Jane Magill is a Managing Director in Macquarie’s Commodities Markets and Finance business. Jane is a passionate champion and advocate for gender equality. She is Chair of ‘Balance’ Macquarie’s employee network for gender equality and has made a significant contribution to diversity and inclusion across Macquarie Group.
Jane Magill
Jane Magill

Jane has worked tirelessly to promote and inspire women within Macquarie but also in commodities and finance more broadly. She engages directly with senior management to establish programs, such as the returner program and the Senior Manager mentoring programme, which support and engage women, helping them to progress professionally within finance. She has also hosted numerous events aimed at women of all levels, both within and outside Macquarie, including university students in STEM fields, senior managers, women in commodities, and more.

Jane has been shortlisted for the Champion for Women Award.

Tell us about your day to day role

I work in the Commodities and Finance division and have the fantastic privilege of a broad and wide ranging role that splits broadly into two parts. I manage and am a director of a number of investments in physical commodity trading business and the other half of my role centres on taking new business initiatives and turning them into reality as ongoing businesses. I really enjoy how my role gives me huge variety and a never-ending source of work.

You have been heavily involved in the Macquarie Returners Programme which has now been launched in America, Australia and India. Do you have further ambitions for the programme?

I have just returned from our insight event for the fourth cohort of returners and once again I was struck by how much talent is out there; untapped, enthusiastic and just looking for an opportunity to return to the workforce. We are really looking forward to this year’s programme and expanding the number of areas who have been exposed to the potential of Returners.

Targeting Returners is a brilliant concept and one I hope and expect that we will continue to develop around the world. Here in London we have extended the term of our programme this year to a five month programme, and we think this will be really valuable; giving our returners the opportunity to really get settled in and be in a position to show what they can bring to the business.

Going forward we are also looking to incorporate the returner concept into our ongoing recruitment processes as one more channel for us to be sourcing the best talent for all our roles.

How did you get into the banking and finance industry?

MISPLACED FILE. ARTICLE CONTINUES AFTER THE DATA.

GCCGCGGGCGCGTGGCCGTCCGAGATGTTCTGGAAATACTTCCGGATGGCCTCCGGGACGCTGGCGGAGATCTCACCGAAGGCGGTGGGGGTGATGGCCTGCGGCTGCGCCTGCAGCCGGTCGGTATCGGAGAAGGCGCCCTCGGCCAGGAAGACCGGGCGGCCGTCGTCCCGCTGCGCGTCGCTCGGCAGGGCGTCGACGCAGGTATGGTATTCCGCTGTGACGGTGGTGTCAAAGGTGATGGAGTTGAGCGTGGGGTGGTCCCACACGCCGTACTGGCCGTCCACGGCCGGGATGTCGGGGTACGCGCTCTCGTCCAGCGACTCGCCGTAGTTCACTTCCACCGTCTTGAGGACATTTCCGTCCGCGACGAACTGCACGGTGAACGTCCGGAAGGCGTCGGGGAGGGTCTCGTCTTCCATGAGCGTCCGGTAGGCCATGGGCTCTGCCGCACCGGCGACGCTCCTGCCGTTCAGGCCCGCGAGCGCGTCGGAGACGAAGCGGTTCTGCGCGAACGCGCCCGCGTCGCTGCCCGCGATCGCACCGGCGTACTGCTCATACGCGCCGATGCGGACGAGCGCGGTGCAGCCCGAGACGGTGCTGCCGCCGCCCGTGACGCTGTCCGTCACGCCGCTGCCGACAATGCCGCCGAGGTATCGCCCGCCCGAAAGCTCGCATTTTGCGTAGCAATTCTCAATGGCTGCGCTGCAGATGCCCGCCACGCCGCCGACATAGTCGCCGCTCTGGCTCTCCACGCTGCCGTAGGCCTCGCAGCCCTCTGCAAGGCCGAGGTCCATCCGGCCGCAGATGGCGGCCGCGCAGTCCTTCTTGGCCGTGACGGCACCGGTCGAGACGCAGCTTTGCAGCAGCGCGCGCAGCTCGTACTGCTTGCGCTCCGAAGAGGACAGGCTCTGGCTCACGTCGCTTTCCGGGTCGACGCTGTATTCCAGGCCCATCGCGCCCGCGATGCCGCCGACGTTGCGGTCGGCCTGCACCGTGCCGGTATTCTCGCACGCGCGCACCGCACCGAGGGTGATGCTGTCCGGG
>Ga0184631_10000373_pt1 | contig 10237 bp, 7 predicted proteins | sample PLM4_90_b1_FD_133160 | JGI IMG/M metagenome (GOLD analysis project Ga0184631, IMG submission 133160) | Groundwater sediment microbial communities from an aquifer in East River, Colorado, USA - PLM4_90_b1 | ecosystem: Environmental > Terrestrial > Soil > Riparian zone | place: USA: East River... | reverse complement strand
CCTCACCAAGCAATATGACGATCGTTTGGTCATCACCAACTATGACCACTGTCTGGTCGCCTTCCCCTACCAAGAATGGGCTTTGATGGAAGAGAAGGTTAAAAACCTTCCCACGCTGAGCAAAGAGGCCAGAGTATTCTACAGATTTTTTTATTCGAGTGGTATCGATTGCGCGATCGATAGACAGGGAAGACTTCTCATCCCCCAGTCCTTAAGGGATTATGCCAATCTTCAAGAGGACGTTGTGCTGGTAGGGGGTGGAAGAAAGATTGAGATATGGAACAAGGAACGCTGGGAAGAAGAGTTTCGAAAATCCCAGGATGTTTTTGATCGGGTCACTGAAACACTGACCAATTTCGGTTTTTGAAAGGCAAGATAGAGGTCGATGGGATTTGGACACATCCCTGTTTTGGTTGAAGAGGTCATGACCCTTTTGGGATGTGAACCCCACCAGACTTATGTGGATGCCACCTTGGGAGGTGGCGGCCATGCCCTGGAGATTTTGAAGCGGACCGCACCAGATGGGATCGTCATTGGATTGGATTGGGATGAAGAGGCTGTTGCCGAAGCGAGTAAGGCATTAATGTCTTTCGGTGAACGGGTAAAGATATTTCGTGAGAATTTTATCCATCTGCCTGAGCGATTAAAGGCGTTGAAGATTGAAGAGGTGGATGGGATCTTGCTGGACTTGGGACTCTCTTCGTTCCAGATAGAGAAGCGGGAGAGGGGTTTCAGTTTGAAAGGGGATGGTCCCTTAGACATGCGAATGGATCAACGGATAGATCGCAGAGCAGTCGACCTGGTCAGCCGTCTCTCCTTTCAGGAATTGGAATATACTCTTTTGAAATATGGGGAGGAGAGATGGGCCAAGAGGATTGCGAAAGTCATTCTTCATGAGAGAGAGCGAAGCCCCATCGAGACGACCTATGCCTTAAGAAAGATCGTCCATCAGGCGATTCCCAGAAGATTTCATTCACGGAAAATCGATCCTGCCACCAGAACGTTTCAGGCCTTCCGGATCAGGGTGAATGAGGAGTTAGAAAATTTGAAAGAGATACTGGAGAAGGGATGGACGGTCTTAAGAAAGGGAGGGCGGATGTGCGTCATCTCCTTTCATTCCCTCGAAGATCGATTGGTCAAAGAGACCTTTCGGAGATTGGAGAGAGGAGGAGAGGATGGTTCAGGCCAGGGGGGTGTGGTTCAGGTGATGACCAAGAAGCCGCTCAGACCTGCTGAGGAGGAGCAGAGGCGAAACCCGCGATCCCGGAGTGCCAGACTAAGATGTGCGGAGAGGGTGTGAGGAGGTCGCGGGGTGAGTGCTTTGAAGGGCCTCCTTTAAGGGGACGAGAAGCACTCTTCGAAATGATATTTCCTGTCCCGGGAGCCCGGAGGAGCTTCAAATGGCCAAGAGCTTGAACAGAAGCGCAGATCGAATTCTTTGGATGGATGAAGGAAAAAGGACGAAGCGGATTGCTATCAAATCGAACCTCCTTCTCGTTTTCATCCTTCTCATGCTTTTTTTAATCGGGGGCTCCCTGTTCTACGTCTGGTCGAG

I got into banking and finance by pure chance. I had decided that I was not going to be a research scientist after all – I was much better at solving the problems than patiently collecting the data, and so I turned up to a banking presentation on a whim. The fast pace and drive appealed to me and so I thought I would give it a go. I have never regretted it.

What would you tell the 18 year old you knowing what you know now with regards to your career?

This is a question that is close to my heart as one of my children is just about to turn 18. I strongly believe that success is a result of seizing a few opportunities, having a bit of luck but most of all by working really hard and being willing to learn. So the most important thing is to find something that interests and motivates you. All of our careers are going to be long and have different phases so I don’t think it is worth worrying about where you are going to end up - you have got to enjoy the journey. I have been immensely privileged to have a career that has taken me around the world and I have been plunged in the deep end, learning entirely new things more times than I can remember and that continues to thrill me.

What is your favourite business book and why?

My favourite business book for a while has been What Works – Gender Equality by Design by Iris Bohnet. The challenge of finding strategies that really move the needle for gender balance is well known and this books offers practical and well researched interventions. I also find behavioural economics a fascinating area and if I was going to go back to university that is what I would love to study.

If you could take a month off to go travelling, where would you go and what would you see?

I can’t wait to go the Galapagos. I studied Natural Sciences at university and it is a biologist’s dream location. I am also a keen scuba diver, and diving amongst the swirling hammerheads that the Galapagos are famous for is top of my bucket list.